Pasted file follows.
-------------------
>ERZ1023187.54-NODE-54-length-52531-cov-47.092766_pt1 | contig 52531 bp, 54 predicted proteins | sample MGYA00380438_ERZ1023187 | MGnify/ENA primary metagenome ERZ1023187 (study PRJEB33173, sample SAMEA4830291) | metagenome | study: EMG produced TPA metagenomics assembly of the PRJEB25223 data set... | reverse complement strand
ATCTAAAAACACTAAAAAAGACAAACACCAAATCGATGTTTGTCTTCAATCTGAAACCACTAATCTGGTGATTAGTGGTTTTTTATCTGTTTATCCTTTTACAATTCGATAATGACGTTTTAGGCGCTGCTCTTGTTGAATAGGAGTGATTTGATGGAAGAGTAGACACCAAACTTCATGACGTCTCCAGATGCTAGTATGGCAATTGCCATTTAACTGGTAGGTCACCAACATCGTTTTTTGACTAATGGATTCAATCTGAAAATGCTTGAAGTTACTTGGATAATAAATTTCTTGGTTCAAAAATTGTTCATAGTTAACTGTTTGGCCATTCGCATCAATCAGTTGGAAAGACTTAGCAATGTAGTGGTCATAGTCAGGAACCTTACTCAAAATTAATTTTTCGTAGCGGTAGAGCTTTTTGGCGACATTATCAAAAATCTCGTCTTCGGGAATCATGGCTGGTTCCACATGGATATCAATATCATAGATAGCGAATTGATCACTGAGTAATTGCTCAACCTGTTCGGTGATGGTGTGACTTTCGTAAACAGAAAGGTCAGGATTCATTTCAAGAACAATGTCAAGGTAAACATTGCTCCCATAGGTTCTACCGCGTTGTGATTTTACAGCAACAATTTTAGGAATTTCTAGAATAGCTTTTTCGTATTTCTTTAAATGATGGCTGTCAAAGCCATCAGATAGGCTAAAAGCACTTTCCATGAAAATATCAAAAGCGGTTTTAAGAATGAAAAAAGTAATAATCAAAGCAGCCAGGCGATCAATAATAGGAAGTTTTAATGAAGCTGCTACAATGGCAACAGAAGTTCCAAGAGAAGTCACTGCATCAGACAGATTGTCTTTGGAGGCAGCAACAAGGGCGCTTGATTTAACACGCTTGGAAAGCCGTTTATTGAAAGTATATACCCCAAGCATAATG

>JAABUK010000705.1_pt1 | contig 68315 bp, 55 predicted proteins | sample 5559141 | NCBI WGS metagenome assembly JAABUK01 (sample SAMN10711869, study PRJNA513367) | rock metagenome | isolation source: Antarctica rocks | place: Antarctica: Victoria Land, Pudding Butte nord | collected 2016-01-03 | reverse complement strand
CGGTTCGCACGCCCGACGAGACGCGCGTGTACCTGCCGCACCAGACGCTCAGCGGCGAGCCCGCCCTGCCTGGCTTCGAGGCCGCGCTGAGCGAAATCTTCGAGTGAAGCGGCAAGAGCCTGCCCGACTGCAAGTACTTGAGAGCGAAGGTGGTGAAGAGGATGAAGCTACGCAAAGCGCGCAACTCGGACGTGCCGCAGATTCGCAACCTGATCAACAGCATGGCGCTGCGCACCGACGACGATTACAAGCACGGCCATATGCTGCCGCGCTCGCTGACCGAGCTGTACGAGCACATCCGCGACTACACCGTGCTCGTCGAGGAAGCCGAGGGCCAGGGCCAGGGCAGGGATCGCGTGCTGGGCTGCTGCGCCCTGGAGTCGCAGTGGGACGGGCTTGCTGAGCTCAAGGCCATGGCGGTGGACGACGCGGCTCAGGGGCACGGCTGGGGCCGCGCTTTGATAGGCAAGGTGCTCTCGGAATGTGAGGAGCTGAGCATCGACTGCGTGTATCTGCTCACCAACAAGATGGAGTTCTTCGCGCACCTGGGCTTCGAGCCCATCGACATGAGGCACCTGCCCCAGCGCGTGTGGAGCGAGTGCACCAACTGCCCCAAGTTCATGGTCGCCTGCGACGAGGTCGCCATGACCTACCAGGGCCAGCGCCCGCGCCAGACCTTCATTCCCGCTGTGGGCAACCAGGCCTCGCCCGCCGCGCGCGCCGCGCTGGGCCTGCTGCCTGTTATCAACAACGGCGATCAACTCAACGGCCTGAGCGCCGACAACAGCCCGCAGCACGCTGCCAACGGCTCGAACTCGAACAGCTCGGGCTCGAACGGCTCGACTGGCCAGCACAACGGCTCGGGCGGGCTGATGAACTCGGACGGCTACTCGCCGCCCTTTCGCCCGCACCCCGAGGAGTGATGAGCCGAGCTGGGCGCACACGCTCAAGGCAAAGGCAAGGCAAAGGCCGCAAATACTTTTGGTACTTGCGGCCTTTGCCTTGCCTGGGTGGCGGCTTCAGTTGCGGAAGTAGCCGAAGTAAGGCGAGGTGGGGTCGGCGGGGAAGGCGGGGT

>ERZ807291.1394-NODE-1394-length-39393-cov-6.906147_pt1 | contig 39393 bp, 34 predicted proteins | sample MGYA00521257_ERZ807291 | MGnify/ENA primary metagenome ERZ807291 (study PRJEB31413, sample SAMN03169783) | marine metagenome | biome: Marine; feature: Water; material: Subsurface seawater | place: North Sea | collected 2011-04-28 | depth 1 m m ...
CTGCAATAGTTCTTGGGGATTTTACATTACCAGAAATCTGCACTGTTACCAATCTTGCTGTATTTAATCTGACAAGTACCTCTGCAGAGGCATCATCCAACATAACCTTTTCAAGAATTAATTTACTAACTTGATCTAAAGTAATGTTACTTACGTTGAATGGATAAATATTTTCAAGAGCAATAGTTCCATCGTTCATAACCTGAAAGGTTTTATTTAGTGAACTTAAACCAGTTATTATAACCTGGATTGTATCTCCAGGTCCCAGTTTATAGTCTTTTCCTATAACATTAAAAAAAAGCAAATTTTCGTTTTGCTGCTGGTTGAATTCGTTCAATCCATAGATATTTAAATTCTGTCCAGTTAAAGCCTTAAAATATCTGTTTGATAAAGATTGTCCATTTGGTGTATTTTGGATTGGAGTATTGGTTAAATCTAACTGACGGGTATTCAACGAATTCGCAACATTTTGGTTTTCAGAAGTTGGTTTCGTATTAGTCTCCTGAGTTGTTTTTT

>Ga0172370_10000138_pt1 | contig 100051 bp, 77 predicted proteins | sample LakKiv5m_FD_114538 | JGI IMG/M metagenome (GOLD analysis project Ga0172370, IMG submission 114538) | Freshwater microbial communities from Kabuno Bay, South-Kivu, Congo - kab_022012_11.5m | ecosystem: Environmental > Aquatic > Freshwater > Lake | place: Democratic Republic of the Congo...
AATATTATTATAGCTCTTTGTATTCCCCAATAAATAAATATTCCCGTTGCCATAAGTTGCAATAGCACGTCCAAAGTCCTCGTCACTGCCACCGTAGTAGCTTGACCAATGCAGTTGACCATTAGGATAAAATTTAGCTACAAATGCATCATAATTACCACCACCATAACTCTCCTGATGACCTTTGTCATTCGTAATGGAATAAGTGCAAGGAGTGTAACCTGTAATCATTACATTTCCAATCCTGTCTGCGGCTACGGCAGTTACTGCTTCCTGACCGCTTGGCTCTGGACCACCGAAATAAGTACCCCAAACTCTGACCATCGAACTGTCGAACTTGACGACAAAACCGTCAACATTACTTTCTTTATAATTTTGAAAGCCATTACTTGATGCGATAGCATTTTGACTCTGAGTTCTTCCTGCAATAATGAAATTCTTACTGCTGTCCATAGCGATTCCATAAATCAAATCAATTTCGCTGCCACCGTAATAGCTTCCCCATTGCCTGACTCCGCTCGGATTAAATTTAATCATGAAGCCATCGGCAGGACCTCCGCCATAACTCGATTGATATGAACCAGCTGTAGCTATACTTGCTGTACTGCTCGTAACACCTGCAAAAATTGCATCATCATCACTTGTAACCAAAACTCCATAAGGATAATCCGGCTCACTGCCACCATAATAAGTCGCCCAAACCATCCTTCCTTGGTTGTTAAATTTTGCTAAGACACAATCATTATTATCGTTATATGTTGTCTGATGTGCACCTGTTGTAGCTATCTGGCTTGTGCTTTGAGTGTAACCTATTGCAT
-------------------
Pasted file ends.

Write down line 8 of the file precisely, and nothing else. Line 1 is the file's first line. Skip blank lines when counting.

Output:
AATATTATTATAGCTCTTTGTATTCCCCAATAAATAAATATTCCCGTTGCCATAAGTTGCAATAGCACGTCCAAAGTCCTCGTCACTGCCACCGTAGTAGCTTGACCAATGCAGTTGACCATTAGGATAAAATTTAGCTACAAATGCATCATAATTACCACCACCATAACTCTCCTGATGACCTTTGTCATTCGTAATGGAATAAGTGCAAGGAGTGTAACCTGTAATCATTACATTTCCAATCCTGTCTGCGGCTACGGCAGTTACTGCTTCCTGACCGCTTGGCTCTGGACCACCGAAATAAGTACCCCAAACTCTGACCATCGAACTGTCGAACTTGACGACAAAACCGTCAACATTACTTTCTTTATAATTTTGAAAGCCATTACTTGATGCGATAGCATTTTGACTCTGAGTTCTTCCTGCAATAATGAAATTCTTACTGCTGTCCATAGCGATTCCATAAATCAAATCAATTTCGCTGCCACCGTAATAGCTTCCCCATTGCCTGACTCCGCTCGGATTAAATTTAATCATGAAGCCATCGGCAGGACCTCCGCCATAACTCGATTGATATGAACCAGCTGTAGCTATACTTGCTGTACTGCTCGTAACACCTGCAAAAATTGCATCATCATCACTTGTAACCAAAACTCCATAAGGATAATCCGGCTCACTGCCACCATAATAAGTCGCCCAAACCATCCTTCCTTGGTTGTTAAATTTTGCTAAGACACAATCATTATTATCGTTATATGTTGTCTGATGTGCACCTGTTGTAGCTATCTGGCTTGTGCTTTGAGTGTAACCTATTGCAT